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Grading the Detroit Lions’ third-round selection of Jonah Jackson

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Detroit may have just put the finishing touches on the right side of their offensive line.

NCAA Football: College Football Playoff Semifinal-Ohio State vs Clemson Matthew Emmons-USA TODAY Sports

The Detroit Lions filled what many believed to be their biggest need heading into the 2020 NFL Draft with their third-round selection of Ohio State guard Jonah Jackson. While Jackson wasn’t necessarily a top guard prospect by some, the Lions certainly showed they coveted the former Buckeye by trading up 10 spots in the third round to grab him.

Was it the right move? Will the Lions forget all about letting Graham Glasgow hit free agency after selecting Jackson? Is he a starter from the jump?

Let’s break down Detroit’s newest offensive guard.

Need

Prior to the start of the NFL Draft, I listed guard as the Lions’ top need. With Glasgow gone and Joe Dahl manning the other guard spot, Detroit could use an upgrade at both positions. And while Halapoulivaati Vaitai could have theoretically slid inside, the former Eagles tackle was always better suited on the outside. Getting Jackson should be a big improvement over Kenny Wiggins and he allows Vaitai to stay where he’s most valuable.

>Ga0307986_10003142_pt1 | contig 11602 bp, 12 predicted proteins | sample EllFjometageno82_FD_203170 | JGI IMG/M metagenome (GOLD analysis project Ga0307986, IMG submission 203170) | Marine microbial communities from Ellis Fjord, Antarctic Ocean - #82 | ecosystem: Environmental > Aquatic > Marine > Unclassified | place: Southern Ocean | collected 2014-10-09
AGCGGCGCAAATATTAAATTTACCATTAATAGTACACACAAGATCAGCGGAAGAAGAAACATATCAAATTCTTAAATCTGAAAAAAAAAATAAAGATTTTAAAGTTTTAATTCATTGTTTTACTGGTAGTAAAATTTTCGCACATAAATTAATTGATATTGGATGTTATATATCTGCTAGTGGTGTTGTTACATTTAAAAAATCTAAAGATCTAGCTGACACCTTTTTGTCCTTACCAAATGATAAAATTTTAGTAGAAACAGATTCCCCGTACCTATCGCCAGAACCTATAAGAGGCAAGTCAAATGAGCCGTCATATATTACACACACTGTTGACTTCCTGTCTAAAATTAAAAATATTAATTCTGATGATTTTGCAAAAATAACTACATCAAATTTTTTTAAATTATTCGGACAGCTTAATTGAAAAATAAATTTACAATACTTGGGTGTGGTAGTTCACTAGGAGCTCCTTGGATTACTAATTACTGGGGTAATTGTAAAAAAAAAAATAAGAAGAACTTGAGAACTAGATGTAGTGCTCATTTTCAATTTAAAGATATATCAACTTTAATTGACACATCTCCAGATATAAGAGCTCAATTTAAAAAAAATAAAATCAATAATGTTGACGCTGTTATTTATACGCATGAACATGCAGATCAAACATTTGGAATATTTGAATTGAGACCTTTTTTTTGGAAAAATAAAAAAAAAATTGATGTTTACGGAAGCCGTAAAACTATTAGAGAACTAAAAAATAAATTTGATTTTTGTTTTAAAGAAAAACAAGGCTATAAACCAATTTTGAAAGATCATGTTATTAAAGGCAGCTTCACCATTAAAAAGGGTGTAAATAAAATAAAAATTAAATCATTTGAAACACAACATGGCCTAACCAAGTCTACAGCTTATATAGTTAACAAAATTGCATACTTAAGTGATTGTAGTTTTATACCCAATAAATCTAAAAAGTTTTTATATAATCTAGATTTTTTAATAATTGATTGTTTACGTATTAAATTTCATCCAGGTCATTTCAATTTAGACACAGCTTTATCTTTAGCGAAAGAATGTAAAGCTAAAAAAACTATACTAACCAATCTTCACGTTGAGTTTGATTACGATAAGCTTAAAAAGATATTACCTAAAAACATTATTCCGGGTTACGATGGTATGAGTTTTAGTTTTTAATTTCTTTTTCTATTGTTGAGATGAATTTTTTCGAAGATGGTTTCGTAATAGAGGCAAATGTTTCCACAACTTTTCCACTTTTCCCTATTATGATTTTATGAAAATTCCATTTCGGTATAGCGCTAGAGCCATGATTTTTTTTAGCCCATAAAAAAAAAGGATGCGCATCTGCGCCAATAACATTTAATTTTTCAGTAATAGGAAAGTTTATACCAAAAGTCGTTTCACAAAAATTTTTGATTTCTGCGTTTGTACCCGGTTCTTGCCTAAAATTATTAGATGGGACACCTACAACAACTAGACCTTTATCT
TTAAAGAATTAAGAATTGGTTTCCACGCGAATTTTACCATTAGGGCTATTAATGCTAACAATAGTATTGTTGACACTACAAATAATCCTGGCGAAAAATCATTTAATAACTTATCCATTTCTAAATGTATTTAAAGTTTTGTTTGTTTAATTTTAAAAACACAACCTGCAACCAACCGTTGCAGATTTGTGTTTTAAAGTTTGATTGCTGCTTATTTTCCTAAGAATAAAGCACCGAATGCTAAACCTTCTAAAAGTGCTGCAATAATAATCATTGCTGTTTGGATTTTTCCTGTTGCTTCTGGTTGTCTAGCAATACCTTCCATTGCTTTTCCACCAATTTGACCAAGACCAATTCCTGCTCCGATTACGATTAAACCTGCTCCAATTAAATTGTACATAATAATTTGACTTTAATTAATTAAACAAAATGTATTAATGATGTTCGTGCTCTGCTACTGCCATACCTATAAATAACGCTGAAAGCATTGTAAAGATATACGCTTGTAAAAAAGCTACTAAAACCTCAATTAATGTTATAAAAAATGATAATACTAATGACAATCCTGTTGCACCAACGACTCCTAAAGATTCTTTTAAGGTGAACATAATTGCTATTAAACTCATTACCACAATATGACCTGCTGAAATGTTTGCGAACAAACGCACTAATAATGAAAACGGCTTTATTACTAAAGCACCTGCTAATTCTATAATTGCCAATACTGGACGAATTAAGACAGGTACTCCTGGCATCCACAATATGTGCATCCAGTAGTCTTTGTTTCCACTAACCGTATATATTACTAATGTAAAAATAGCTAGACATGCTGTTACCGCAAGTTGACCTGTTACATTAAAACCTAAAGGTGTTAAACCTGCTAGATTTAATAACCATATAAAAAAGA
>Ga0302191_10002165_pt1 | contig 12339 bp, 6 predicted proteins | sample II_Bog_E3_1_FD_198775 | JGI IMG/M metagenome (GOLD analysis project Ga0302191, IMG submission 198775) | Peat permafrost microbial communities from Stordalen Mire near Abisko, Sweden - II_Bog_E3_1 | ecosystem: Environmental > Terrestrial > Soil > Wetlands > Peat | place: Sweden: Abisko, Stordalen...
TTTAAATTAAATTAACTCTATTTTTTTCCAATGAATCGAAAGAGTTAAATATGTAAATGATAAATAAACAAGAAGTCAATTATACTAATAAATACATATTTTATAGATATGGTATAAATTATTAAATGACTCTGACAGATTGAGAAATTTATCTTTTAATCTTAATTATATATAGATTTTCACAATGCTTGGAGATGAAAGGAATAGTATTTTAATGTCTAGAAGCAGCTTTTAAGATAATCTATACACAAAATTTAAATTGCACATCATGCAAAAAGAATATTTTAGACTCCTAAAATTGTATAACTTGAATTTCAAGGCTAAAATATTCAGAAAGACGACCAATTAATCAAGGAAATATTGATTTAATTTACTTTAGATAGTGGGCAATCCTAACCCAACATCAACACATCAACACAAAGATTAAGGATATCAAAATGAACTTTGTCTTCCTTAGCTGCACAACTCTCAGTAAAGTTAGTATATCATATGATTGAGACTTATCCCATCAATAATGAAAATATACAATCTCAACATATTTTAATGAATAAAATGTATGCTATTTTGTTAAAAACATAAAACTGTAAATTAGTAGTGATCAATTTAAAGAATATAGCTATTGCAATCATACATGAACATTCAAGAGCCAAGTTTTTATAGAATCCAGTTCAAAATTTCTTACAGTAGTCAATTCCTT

Trade value

Here’s a look at the terms of the trade:

Lions get:

  • 75th overall (3rd round)
  • 197th overall (6th round)

Colts get:

  • 85th overall (3rd round)
  • 149th overall (5th round)
  • 182nd overall (6th round)

In the Jimmy Johnson trade chart, the Lions come out as slight winners (228-216). It’s more in the Colts’ favor when using Rich Hill’s chart (66.7-68.1).

Overall, I think it’s fair to call this swap of picks somewhat even. Seth Walder of ESPN said according to his AV-based draft chart the Colts “gained a 5th-round pick’s worth of surplus value in the trade.”

I don’t quite see it that way, and I view it as a perfectly acceptable trade.

Talent

Jackson didn’t skip a beat when he went from a full-time starter at Rutgers to the big show at Ohio State his graduate year. His play isn’t flashy or dominating, but he’s a scrappy player that gets by with decent size, somewhat refined technique, and a never-quit mentality.

Given his power limitations and average athleticism, his ceiling is probably capped to be an average-to-above-average player. You could argue the Lions could have gotten as much talent out of Lloyd Cushenberry or Matt Hennessy—both of whom went shortly after—but I can see the appeal of Jackson specifically for Detroit.

Character

This is where I came away most impressed with Jonah Jackson, and so did the Lions coaching staff as they worked with him at the Senior Bowl.

“Jonah was a graduate transfer that played at Rutgers at a very high level and then wanted to go play against the best,” Quinn said. “That kind of told me something. We talked to this kid, ‘Why did you want to play another year?’ He could have come out last year. He wanted to play against the best competition. So, that says something.”

Overall

The need was there, the trade was relatively even, and while I think Jackson is unlikely to become a perennial All-Pro lineman, I do think his ceiling is a reliable contributor and potential leader on this offensive line. Grade: B

Poll

Grade the Lions’ third-round selection of Jonah Jackson

This poll is closed

  • 30%
    A
    (241 votes)
  • 53%
    B
    (417 votes)
  • 12%
    C
    (100 votes)
  • 1%
    D
    (13 votes)
  • 1%
    F
    (9 votes)
780 votes total Vote Now